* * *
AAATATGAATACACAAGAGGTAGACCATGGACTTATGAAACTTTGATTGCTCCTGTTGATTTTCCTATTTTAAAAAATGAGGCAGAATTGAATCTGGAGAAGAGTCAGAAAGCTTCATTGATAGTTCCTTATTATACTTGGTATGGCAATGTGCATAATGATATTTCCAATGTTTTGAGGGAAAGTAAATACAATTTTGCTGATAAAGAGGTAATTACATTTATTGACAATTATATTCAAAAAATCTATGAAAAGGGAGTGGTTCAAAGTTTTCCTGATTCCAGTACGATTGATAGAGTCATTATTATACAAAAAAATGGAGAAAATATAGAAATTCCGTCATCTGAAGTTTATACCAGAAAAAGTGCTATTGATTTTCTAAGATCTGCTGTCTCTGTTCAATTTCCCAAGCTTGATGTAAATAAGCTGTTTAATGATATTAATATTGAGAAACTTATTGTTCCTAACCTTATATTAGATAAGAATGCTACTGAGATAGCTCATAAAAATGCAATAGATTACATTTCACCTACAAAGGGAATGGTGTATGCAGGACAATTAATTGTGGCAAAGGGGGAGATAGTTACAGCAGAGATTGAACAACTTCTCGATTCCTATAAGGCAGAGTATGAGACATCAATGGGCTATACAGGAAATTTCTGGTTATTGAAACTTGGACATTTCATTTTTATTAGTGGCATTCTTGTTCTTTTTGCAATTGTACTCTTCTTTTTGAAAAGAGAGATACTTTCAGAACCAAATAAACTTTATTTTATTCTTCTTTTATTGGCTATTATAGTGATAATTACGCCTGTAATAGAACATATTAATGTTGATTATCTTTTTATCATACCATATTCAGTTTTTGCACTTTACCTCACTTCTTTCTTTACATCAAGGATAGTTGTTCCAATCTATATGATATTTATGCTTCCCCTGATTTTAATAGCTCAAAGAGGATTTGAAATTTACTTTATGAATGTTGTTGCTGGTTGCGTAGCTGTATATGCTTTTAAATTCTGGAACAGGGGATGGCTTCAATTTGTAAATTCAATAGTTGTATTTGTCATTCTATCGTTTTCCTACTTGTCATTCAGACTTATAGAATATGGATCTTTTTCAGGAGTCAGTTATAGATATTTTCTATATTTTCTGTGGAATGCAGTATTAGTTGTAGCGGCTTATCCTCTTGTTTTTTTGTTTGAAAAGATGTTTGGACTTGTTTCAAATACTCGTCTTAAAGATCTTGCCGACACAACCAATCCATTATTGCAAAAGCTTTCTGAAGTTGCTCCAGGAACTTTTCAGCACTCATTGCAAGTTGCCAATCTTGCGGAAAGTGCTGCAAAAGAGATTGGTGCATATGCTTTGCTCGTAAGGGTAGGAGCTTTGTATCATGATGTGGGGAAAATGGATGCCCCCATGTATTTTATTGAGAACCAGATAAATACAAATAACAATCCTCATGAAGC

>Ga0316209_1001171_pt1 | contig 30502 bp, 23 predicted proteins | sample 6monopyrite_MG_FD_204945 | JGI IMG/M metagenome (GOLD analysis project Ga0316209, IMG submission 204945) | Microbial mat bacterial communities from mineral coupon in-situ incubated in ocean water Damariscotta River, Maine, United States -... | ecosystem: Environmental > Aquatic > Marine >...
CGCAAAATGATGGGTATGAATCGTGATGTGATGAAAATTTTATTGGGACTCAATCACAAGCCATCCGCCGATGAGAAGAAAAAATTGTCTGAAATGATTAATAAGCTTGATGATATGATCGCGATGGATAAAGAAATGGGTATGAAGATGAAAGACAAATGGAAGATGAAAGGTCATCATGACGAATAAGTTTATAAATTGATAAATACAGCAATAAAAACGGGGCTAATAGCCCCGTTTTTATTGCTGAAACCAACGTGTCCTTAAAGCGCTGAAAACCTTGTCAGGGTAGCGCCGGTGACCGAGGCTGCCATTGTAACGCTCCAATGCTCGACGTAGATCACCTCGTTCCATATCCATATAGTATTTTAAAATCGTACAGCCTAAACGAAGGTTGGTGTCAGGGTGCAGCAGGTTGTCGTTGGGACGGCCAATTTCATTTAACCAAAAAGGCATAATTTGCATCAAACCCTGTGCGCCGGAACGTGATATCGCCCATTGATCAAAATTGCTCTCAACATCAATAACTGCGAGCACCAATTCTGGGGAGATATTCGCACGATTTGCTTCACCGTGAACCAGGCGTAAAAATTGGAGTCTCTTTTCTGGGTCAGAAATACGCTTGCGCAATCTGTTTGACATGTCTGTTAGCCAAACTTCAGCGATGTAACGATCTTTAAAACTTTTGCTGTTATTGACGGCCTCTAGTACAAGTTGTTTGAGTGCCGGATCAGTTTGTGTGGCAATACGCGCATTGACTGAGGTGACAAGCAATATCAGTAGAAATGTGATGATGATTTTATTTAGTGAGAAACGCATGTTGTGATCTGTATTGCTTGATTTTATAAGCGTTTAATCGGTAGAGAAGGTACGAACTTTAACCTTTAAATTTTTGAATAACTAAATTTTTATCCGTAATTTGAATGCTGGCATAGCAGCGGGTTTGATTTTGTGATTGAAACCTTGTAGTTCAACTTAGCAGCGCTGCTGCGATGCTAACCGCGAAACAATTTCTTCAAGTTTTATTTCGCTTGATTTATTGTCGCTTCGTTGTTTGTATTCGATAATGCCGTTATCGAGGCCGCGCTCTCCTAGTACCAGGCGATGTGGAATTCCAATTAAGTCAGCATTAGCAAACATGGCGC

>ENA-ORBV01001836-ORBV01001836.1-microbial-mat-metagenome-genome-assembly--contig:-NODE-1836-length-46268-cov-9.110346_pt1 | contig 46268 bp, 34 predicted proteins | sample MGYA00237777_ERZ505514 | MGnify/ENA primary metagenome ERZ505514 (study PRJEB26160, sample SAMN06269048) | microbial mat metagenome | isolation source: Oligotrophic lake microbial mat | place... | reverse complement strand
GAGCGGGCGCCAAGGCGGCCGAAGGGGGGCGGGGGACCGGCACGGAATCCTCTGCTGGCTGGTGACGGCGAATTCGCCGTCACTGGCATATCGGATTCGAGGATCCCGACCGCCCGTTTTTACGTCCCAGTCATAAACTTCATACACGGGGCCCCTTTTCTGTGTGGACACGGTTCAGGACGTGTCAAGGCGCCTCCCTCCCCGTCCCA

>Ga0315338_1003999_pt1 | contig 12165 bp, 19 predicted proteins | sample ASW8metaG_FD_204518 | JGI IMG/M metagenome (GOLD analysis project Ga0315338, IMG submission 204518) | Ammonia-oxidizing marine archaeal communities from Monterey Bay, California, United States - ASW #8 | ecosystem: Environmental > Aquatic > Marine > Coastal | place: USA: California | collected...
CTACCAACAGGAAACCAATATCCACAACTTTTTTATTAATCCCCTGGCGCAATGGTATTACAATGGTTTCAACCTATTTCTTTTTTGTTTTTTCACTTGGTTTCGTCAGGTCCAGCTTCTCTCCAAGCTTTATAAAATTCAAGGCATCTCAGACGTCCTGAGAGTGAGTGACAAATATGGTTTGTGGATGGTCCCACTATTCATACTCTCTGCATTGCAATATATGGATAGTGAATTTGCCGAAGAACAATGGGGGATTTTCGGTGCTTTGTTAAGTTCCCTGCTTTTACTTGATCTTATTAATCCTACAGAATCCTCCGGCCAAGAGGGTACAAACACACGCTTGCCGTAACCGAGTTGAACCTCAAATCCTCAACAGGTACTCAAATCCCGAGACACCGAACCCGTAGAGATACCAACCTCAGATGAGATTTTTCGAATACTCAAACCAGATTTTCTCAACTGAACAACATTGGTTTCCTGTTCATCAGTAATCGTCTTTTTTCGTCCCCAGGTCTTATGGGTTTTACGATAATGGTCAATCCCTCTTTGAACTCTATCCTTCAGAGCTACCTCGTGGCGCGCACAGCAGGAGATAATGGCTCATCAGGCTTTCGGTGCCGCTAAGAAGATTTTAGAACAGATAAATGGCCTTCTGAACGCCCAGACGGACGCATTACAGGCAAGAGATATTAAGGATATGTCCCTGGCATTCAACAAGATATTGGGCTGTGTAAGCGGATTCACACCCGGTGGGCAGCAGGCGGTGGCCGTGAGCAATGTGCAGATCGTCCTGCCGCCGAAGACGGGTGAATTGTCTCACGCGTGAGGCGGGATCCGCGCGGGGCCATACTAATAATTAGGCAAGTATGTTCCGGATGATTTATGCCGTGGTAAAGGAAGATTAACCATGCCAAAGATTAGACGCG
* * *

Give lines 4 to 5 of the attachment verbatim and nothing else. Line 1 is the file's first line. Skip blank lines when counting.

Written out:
>ENA-ORBV01001836-ORBV01001836.1-microbial-mat-metagenome-genome-assembly--contig:-NODE-1836-length-46268-cov-9.110346_pt1 | contig 46268 bp, 34 predicted proteins | sample MGYA00237777_ERZ505514 | MGnify/ENA primary metagenome ERZ505514 (study PRJEB26160, sample SAMN06269048) | microbial mat metagenome | isolation source: Oligotrophic lake microbial mat | place... | reverse complement strand
GAGCGGGCGCCAAGGCGGCCGAAGGGGGGCGGGGGACCGGCACGGAATCCTCTGCTGGCTGGTGACGGCGAATTCGCCGTCACTGGCATATCGGATTCGAGGATCCCGACCGCCCGTTTTTACGTCCCAGTCATAAACTTCATACACGGGGCCCCTTTTCTGTGTGGACACGGTTCAGGACGTGTCAAGGCGCCTCCCTCCCCGTCCCA